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Duration of immunity in dogs after vaccination or naturally acquired infection
  1. M. J. Coyne, VMD, PhD1,
  2. J. H. H. Burr, DVM2,
  3. T. D. Yule, PhD3,
  4. M. J. Harding, DVM, PhD3,
  5. D. B. Tresnan, DVM, PhD3 and
  6. D. McGavin, BVSc, PhD3
  1. 1 Animal Health Group, Pfizer Inc, 235 East 42nd Street, New York, NY 10017, USA
  2. 2 Pfizer Animal Health, North American Region, 812 Springdale Drive, Exton, PA 19341, USA
  3. 3 Animal Health Biological Discovery, Pfizer Central Research, Eastern Point Road, Groton, CT 06340, USA
  1. 265 Penns Grove Road, Oxford, PA 19363, USA
  2. Section of Comparative Medicine, Yale University School of Medicine, PO Box 208016, New Haven, CT 06520-8016, USA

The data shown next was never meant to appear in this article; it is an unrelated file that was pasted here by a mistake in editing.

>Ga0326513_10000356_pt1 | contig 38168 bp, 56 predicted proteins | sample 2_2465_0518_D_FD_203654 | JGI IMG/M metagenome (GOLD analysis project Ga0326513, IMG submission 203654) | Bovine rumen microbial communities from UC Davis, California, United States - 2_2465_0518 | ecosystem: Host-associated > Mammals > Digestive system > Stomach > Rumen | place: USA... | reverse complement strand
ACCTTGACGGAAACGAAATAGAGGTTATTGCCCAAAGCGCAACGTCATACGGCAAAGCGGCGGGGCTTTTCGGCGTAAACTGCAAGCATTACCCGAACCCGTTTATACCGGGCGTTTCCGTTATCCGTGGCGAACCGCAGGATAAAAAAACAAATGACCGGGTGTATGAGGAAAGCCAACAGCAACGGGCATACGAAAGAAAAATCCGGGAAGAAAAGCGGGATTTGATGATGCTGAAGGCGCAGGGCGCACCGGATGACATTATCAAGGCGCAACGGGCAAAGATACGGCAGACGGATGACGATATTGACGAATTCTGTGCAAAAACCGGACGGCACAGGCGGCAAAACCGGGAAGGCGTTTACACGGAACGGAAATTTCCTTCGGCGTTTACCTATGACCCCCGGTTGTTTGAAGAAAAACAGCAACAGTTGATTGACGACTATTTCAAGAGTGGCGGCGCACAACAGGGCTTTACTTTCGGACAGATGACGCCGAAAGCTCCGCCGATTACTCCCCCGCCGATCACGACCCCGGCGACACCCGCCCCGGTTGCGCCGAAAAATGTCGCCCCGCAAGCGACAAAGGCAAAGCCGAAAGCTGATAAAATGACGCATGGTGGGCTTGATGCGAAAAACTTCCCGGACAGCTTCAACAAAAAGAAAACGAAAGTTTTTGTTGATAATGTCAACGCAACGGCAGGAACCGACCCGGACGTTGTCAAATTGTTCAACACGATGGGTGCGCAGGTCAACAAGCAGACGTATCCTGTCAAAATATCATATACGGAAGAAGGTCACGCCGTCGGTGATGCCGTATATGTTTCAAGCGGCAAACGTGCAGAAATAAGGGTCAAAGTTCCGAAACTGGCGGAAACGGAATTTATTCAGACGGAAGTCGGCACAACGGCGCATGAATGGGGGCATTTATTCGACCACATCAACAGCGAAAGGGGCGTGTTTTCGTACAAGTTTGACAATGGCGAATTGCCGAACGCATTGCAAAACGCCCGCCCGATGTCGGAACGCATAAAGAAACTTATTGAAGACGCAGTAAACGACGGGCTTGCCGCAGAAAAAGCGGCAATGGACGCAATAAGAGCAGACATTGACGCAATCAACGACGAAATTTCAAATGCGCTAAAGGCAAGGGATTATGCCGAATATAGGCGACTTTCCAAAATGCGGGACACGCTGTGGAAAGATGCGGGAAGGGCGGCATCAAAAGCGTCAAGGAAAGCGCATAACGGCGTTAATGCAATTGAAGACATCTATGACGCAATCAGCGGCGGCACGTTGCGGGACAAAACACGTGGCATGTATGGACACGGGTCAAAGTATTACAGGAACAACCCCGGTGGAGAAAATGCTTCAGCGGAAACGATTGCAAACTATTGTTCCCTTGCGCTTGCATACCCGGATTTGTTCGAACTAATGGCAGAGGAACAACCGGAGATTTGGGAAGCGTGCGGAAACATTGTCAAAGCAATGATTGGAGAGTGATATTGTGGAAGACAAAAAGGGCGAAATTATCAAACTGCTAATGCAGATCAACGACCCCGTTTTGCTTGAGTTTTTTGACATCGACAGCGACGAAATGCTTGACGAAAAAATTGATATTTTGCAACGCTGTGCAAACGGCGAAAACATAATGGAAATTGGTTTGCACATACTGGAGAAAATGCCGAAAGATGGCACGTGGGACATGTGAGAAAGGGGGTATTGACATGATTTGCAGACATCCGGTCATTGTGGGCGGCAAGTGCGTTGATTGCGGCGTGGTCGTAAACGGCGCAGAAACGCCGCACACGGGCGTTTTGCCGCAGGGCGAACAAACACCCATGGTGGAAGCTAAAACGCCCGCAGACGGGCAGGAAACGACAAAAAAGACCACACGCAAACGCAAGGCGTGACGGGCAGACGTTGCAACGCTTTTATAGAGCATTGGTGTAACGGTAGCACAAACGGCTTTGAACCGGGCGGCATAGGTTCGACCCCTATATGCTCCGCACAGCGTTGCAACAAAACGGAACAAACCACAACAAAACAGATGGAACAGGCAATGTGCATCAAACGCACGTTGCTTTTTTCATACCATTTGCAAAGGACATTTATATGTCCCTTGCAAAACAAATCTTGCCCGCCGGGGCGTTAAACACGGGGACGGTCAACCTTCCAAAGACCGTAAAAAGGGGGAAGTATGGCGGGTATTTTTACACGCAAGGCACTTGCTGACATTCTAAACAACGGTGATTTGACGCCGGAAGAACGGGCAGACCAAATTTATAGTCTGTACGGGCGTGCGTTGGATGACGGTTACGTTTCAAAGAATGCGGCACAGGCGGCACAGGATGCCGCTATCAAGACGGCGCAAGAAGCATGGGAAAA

This paper reviews current scientific information about the duration of immunity induced in dogs by infection or vaccination. It describes the shortcomings of the methods used to measure the immune responses of dogs, and explains the need for basic studies on the nature of protective humoral and cellular responses, and standardised assays for the long-term duration of immunity to pathogens other than rabies. The information is inadequate to warrant uniform recommendations on the ideal intervals for vaccination; each vaccine must be evaluated on the basis of its own merits and the characteristics of the disease it is intended to guard against.

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